Monthly Archives: May 2016

Why mortgage rates will rise with Brexit

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As we near the EU referendum, Professor Alan Gregory – Professor of Corporate Finance at the University of Exeter Business School explains why a vote to leave the European Union may result in our mortgage rates rising.

This post first appeared in The Conversation.Conversation logo

Alan Gregory, University of Exeter

How Brexit would affect house prices and homeowners is one of the big questions in the build up to the UK’s EU referendum vote. George Osborne has said that mortgage rates will rise if there’s an Out vote. Meanwhile, the Bank of England’s governor, Mark Carney, is currently reviewing the possibility of an emergency interest rate cut in the event of a Brexit vote. The two outcomes would seem to be contradictory, but this is a feasible outcome if Britain votes to leave the EU.

As with most issues affecting the economy, there are several factors at play. First off, there is an important difference between long and short run rates. One of the Bank of England’s main concerns is controlling inflation – something it does by manipulating interest rates. But interest rates do not exist in a vacuum. Exchange rates, inflation and interest rates are all related to one another. There is also the UK’s balance of payments problem, which could be of vital importance.

The UK’s current account deficit was at an all-time record £96.2 billion last year, equivalent to 5.8 per cent of the country’s total economic output for the year. That is one big chunk of the economy. Strangely, this in itself isn’t a problem as, provided capital can move freely, inward investment in the UK can plug the gap. That inward investment could be foreign firms investing directly in UK businesses or foreign investors buying UK government debt (known as gilts) if they are long term.

Unfortunately, this inward investment can very easily go into reverse. Most obviously, foreign investors can stop investing in new factories, and can move their production lines abroad. For example, the new Chinese owners of Sunseeker, a top-end powerboat manufacturer, have warned of precisely that danger. Similarly, foreign investors may choose not to buy UK government debt.

Substantial shock

All this matters greatly because, with the uncertainty surrounding Britain’s future, foreign investors are seeing investment in Britain as very risky. Investors do not like uncertainty, which abounds at the prospect of Brexit – particularly regarding what kind of trade deal the UK will manage to negotiate with the EU, and how long this will take. There is also likely to be a substantial fall in the value of the pound in the event of Brexit, making it less attractive to investors to make any UK investments in the run-up to the vote.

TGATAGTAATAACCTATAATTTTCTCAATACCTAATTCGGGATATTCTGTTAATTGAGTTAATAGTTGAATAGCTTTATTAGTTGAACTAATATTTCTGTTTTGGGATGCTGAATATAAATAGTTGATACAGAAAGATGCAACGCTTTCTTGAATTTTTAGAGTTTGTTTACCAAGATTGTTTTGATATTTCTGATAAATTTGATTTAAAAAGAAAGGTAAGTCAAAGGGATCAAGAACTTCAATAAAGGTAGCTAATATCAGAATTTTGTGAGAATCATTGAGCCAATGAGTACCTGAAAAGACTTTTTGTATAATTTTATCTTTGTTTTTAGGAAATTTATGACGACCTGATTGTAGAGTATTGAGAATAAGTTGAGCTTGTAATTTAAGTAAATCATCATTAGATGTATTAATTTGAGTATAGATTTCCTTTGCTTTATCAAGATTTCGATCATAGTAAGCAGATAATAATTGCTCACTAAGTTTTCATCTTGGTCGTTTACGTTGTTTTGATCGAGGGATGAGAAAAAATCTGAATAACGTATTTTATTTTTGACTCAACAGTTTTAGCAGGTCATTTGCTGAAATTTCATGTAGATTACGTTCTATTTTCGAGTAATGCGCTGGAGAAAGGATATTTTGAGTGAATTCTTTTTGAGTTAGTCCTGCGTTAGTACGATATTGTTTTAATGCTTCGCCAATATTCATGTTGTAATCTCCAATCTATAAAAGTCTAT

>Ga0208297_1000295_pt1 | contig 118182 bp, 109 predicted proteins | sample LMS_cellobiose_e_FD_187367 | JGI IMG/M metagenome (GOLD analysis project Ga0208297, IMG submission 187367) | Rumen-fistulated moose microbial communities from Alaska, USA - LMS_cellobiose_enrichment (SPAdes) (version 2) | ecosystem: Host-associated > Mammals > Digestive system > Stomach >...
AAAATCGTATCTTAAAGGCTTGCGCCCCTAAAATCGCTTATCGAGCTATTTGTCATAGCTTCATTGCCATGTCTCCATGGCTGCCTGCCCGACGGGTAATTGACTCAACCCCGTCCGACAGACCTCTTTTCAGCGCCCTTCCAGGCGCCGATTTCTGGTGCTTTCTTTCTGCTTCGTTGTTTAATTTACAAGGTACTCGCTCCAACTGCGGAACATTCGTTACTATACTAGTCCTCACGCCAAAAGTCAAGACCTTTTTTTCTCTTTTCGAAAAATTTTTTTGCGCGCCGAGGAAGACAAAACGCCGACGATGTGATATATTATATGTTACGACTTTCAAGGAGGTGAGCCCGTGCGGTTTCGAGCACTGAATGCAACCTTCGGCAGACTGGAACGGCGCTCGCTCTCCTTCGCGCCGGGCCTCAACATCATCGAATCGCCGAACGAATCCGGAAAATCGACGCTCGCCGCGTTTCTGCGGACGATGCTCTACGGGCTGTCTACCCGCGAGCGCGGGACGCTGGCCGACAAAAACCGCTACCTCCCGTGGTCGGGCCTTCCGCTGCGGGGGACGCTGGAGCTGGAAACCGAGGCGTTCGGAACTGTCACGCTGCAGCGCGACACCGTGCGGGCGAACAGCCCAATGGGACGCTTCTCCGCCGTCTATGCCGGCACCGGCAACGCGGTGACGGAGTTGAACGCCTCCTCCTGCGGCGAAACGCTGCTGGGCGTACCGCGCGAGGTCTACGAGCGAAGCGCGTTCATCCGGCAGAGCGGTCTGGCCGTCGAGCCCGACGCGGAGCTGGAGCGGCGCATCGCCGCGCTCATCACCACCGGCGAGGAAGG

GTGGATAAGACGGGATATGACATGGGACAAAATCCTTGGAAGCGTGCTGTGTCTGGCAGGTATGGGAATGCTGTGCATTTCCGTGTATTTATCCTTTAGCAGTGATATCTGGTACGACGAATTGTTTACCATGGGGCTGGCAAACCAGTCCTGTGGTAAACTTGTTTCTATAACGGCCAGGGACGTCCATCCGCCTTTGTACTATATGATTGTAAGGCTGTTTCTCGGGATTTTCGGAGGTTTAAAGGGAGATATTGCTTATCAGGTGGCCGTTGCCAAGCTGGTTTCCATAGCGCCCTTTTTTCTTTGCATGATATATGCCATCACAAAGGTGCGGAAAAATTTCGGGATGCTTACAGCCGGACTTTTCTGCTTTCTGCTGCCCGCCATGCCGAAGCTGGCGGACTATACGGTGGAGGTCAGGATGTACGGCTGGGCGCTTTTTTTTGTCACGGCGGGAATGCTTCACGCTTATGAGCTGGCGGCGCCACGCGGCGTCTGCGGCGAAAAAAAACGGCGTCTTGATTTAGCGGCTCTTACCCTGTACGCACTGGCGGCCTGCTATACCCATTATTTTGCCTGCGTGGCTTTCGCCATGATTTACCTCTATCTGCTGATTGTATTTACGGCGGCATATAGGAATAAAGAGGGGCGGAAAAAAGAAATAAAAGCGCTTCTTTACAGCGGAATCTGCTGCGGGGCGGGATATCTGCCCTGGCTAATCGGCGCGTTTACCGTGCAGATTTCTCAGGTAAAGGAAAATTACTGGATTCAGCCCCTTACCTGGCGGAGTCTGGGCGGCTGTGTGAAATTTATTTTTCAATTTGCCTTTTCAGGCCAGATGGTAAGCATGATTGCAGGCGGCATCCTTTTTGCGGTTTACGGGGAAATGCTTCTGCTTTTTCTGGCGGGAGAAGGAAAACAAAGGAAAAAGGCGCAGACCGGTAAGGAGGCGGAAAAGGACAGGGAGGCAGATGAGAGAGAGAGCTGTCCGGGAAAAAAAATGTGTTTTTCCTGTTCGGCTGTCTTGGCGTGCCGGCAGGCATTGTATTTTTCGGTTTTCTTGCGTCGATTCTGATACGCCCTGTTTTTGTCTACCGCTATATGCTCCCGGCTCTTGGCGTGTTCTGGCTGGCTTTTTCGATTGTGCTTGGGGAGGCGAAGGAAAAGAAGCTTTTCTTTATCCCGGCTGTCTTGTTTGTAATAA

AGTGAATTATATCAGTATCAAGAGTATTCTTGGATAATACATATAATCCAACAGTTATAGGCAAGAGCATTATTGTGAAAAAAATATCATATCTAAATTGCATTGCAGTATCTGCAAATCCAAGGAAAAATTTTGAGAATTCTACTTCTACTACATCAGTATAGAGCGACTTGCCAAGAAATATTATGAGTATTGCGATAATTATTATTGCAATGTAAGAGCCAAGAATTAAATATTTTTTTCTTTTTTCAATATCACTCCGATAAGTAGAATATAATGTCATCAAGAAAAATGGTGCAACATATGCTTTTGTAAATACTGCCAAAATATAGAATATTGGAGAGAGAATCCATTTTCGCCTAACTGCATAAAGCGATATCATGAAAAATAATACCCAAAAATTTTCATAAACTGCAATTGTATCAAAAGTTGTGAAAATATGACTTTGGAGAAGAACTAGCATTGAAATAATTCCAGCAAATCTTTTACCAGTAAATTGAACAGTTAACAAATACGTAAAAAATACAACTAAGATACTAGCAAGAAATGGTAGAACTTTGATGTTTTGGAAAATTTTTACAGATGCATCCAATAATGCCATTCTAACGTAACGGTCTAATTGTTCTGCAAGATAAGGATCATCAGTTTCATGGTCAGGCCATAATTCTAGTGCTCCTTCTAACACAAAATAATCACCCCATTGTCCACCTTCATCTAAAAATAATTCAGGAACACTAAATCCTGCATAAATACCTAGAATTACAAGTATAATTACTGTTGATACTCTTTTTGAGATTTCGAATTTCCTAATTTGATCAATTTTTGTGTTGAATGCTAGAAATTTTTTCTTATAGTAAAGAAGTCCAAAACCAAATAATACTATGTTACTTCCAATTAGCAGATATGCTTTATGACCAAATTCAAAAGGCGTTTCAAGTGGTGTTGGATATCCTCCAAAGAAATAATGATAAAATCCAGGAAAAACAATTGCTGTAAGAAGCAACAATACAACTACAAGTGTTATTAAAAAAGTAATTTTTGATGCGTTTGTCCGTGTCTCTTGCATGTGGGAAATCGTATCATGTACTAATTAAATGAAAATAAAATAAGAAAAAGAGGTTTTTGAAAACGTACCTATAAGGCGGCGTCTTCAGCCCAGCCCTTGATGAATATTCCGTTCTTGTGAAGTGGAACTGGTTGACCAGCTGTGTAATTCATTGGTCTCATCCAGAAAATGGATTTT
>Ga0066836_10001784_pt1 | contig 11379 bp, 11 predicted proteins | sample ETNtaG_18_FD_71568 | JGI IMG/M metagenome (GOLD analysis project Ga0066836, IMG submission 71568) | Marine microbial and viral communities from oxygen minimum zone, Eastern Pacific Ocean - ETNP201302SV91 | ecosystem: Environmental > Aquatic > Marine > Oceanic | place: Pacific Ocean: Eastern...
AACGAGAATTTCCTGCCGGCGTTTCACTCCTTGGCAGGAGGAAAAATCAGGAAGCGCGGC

It is a given in finance that high risks demand high returns. Thus, in order to prevent an exodus of capital from the UK, foreign investors would need to be offered increased returns. This translates into higher borrowing costs for the UK government, and higher costs of capital for UK businesses. And if UK firms have to provide higher returns to banks and shareholders, that means investments in business assets look less appealing. The result would be less growth and fewer jobs being created.

The other immediate problem the UK would face in the event of a Brexit vote stems directly from the projected fall in the value of sterling. The consensus forecasts are that the exchange rate would fall from its current value of around £1 for €1.27 to something more like parity with the euro. The latest forecast from the National Institute of Economic and Social Research think tank is of a 20 per cent fall in the value of sterling. Prior to opinion polls suggesting that exit from the EU was a distinct possibility, the level of the pound was around £1 to €1.40. All this adds up to a sharp increase in the cost of imported goods, including oil, industrial raw materials, clothing and food.

Governor of the Bank of England, Mark Carney. Bank of England, CC BY-NC-ND

Bringing all this together, Britain will face a substantial short-term economic shock if it votes to leave the EU. There is simply no credible argument that says otherwise, though there are arguments about the scale of the effect and the long-term consequences for the economy.

To mitigate against this shock, the governor of the Bank of England would naturally want to cut interest rates in an attempt to stimulate the economy, although with rates at rock-bottom there is little room for manoeuvre. The bank will be concerned about the potential inflationary impact of the fall in the pound. It must balance economic growth (which would normally suggest lower interest rates were needed) with inflation risk (which would normally trigger an increase in rates). Then there is the concern that foreign investors will demand higher returns on UK government debt.

Meanwhile, lower short term interest rates will hurt bank profits. The only way banks can recover these profits is by lending at higher rates, while offering lower rates to savers. The sad irony is therefore that neither savers nor borrowers would gain from Brexit.

A world of higher short term borrowing costs, higher long term borrowing costs and lower savings returns looks an all too plausible outcome. At the same time, investment in jobs is choked off, economic growth declines, and inflation starts to raise its head again. All combined with a worsening balance of payments position and a sterling crisis.

We have, of course, been here before – in the bad old days of the 1970s – so we know that this really can happen in the UK. The ultimate irony is that if polling data is to be believed, it seems to be the older voters, having lived through all that, that are the ones keenest to go back to it.

The Conversation

Alan Gregory, Professor of Corporate Finance, University of Exeter